Several weeks ago, I wrote an article that suggested that Vanguard Natural Resources (NASDAQ: VNR) could offer a way to hedge the costs of heating your home this past winter given the exceptionally cold weather and high bills. Well, now the winter is beginning to wind down (the snow that some of us saw this past winter not withstanding), and soon it will be spring with its accompanying lower heating bills. So, should anyone who bought Vanguard as protection against high heating bills sell their shares now? There is little reason to, as the company still offers a very strong monthly dividend and reported very strong results at the end of last month.

Very strong results
Vanguard Natural Resources reported its fourth-quarter and full-year 2013 results on February 26, 2014. The tag line to the company's earnings announcement states that Vanguard achieved record adjusted EBITDA, production and proved reserves in 2013. This was indeed the case. Vanguard had an adjusted EBITDA of $74.3 million in the fourth quarter, an increase of 11.7% over the fourth quarter of last year.

In addition, Vanguard had an adjusted EBITDA of $309.7 million in 2013, an increase of 34.4% over 2012's result. Vanguard also achieved vastly higher production in 2013 than in 2012. The company averaged 35,448 barrels of oil equivalent per day in 2013 compared to 18,298 barrels of oil equivalent per day in 2012.

Strong forward growth prospects
Towards the end of 2013, Vanguard announced that it is spending $581 million to acquire a stake in two of the most prolific natural gas fields in the United States. These two fields are the Pinedale Anticline and Jonah fields located in southwestern Wyoming. The fields currently contain 2,000 producing wells between them, but Ultra Petroleum (OTC:UPL) and QEP Resources (NYSE:QEP), the operators for the fields and Vanguard's partners in the development of these fields, plan to drill another 970 wells, which will obviously substantially increase Vanguard's production from the fields going forward.

Vanguard itself will embark on a development program in these fields once the deal to acquire them is completed. The company plans an eight-rig drilling program in 2014 with the goal of drilling two wells per month. All in all, the acquisition of these properties is expected to increase Vanguard's proved reserves by 80% and the company's average daily production by 55%. Both of these things are very good news for Vanguard Natural Resources and its unitholders. The increase in production is especially good for income-focused investors as the increased production is likely to boost Vanguard's distributable cash flow, which means that Vanguard's unitholders may begin seeing higher monthly distributions.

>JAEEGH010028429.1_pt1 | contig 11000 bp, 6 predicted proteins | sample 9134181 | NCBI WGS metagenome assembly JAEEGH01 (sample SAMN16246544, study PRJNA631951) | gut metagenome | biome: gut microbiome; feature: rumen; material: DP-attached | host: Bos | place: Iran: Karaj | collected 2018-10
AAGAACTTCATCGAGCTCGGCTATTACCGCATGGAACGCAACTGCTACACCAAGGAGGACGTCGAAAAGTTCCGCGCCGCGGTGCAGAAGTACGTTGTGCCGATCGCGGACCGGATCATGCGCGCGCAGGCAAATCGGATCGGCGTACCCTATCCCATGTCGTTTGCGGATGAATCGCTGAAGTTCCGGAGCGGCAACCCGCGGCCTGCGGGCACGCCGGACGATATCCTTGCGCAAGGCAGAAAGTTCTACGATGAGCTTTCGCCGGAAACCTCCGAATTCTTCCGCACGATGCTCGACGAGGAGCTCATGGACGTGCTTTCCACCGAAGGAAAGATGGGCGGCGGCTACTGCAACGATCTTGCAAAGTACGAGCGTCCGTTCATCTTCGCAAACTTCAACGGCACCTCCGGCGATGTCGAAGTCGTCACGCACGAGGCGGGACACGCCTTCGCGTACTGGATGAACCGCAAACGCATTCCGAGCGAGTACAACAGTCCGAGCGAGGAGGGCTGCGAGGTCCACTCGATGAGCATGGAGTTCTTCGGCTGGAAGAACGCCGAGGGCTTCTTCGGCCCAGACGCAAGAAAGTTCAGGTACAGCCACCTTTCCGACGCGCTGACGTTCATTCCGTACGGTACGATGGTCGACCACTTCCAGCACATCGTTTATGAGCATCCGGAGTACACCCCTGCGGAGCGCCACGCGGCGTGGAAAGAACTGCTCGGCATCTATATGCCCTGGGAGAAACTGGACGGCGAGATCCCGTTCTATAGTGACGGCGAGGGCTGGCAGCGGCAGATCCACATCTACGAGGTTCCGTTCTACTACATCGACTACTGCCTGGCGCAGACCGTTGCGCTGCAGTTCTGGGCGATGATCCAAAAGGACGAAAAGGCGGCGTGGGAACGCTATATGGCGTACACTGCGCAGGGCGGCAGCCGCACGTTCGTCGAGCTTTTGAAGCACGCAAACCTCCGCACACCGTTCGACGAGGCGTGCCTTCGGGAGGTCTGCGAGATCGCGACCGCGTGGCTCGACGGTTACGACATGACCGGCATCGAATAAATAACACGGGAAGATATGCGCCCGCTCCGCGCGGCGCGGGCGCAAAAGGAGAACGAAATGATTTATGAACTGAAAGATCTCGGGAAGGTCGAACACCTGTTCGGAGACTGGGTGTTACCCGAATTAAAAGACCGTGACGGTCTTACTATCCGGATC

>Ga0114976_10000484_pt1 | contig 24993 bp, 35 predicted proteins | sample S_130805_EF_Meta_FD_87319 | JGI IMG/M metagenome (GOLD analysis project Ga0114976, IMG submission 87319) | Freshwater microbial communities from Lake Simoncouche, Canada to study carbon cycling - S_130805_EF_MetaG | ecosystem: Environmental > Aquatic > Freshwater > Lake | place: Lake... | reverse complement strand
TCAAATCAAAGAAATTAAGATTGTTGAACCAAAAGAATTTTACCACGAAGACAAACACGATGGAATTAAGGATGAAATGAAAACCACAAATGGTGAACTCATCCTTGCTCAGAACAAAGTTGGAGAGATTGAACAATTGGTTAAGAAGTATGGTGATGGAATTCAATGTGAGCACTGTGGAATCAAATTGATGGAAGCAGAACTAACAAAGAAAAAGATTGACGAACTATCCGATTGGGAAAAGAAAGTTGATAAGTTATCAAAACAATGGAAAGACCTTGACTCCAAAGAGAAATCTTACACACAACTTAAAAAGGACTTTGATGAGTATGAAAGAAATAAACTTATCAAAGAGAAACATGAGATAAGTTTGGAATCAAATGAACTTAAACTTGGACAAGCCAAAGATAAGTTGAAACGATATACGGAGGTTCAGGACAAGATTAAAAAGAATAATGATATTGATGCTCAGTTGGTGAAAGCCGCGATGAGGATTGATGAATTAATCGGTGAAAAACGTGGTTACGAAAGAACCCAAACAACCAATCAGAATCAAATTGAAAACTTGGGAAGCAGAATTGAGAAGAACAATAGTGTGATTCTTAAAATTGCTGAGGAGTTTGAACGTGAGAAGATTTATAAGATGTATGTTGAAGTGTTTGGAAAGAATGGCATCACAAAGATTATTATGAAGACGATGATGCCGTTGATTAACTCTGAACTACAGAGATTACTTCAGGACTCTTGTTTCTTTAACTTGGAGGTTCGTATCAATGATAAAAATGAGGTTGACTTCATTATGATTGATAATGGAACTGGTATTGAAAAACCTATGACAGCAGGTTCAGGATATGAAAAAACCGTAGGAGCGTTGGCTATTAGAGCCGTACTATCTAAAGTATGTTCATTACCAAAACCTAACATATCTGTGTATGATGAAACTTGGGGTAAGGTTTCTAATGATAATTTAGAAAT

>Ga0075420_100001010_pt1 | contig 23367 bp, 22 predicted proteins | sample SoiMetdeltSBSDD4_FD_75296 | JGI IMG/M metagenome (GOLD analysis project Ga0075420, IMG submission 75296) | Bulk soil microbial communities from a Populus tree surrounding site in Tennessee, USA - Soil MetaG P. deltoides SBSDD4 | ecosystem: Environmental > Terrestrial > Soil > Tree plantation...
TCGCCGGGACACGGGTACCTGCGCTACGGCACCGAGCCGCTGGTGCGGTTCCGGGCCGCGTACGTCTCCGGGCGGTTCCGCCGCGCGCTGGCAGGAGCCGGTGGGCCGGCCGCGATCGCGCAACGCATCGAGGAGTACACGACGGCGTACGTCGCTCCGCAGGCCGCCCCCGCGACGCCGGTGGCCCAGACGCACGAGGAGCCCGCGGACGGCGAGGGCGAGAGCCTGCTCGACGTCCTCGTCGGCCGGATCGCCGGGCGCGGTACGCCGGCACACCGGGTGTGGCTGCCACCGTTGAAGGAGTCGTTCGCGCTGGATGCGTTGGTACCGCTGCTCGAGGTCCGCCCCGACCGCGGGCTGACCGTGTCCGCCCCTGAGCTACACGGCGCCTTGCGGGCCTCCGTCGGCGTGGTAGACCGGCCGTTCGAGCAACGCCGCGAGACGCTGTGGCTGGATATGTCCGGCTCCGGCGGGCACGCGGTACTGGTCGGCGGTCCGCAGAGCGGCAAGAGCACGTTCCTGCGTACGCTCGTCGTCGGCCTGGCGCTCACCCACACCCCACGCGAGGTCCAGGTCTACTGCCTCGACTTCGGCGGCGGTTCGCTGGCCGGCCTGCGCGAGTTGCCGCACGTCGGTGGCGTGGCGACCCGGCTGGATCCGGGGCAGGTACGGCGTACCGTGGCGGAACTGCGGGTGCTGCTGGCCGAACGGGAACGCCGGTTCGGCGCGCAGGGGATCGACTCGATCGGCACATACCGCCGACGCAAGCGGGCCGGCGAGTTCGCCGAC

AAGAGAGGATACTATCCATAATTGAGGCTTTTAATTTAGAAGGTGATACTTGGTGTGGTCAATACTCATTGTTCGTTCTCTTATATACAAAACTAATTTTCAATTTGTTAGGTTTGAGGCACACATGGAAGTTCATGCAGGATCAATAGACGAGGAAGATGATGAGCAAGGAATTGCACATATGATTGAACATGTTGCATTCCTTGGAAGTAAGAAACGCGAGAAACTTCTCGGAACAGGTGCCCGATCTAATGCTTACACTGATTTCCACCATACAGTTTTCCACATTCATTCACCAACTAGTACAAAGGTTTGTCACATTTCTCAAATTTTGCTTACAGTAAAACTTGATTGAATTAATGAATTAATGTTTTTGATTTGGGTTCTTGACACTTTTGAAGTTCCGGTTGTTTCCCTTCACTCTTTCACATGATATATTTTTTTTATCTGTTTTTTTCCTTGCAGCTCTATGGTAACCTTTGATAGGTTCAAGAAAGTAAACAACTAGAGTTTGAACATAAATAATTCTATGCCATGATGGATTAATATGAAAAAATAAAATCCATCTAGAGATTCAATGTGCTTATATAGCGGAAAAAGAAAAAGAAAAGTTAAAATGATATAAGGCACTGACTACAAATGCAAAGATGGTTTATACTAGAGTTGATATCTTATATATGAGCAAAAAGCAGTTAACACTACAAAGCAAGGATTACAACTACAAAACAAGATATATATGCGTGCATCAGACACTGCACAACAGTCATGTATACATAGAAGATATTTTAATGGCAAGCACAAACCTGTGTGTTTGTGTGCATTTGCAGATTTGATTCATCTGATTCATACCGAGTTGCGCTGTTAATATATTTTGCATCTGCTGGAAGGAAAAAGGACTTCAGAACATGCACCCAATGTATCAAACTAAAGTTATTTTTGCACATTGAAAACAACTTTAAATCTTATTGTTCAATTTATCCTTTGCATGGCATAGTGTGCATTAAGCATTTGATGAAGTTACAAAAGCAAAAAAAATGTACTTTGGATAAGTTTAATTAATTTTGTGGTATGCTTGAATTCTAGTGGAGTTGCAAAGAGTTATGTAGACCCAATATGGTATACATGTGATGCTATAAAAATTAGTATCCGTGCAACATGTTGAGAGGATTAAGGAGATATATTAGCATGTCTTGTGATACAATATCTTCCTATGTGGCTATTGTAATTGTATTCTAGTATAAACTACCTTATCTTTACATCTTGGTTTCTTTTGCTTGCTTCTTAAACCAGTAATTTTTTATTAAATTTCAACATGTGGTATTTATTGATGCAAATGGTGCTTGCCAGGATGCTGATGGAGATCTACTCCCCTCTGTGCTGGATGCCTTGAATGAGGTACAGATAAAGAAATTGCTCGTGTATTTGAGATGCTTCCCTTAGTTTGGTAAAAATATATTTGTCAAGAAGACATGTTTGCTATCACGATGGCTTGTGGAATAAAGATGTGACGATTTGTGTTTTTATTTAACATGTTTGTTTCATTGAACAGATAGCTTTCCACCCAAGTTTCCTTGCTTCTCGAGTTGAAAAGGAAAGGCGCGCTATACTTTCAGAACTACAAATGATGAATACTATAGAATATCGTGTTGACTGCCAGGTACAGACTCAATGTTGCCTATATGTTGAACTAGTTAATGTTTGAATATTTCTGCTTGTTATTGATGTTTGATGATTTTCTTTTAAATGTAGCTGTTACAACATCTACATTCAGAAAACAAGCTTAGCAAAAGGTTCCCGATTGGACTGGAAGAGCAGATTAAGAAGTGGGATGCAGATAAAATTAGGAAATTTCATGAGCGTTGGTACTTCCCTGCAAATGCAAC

Vanguard predicts greatly rising output
Vanguard provided its forward-looking production guidance as a part of its earnings results and, as I outlined above, Vanguard expects its production to increase significantly. In 2013, Vanguard produced 8,462 barrels of oil per day on average. The company expects to increase this to 8,800 to 9,400 barrels of oil per day on average in 2014.

This is certainly a respectable increase but it is nothing compared to the increase that the company expects to see in its natural gas production. In 2013, Vanguard Natural Resources averaged 137,632 Mcf/day of natural gas production and 4,047 barrels per day of natural gas liquids production. In 2014, Vanguard Natural Resources expects to produce an average of 215,000-229,000 Mcf of natural gas per day and 7,200-7,650 barrels of natural gas liquids per day. Clearly, this is a very substantial increase that should prove greatly accretive to revenue and cash flow so long as natural gas prices remain somewhat steady.

Maintaining a high distribution yield
Vanguard maintains a very high yield that should appeal to income-focused investors. On March 17, Vanguard announce  that it intends to pay a cash distribution of $0.21 per unit in the month of April. As Vanguard pays its distributions monthly, this corresponds to an annualized distribution of $2.52 and a distribution yield of 8.4% at the company's current unit price. This yield could make Vanguard quite appealing even in the absence of growth, but the fact that Vanguard is likely to see forward growth could make the company a very appealing play.

This article represents the opinion of the writer, who may disagree with the “official” recommendation position of a Motley Fool premium advisory service. We’re motley! Questioning an investing thesis -- even one of our own -- helps us all think critically about investing and make decisions that help us become smarter, happier, and richer.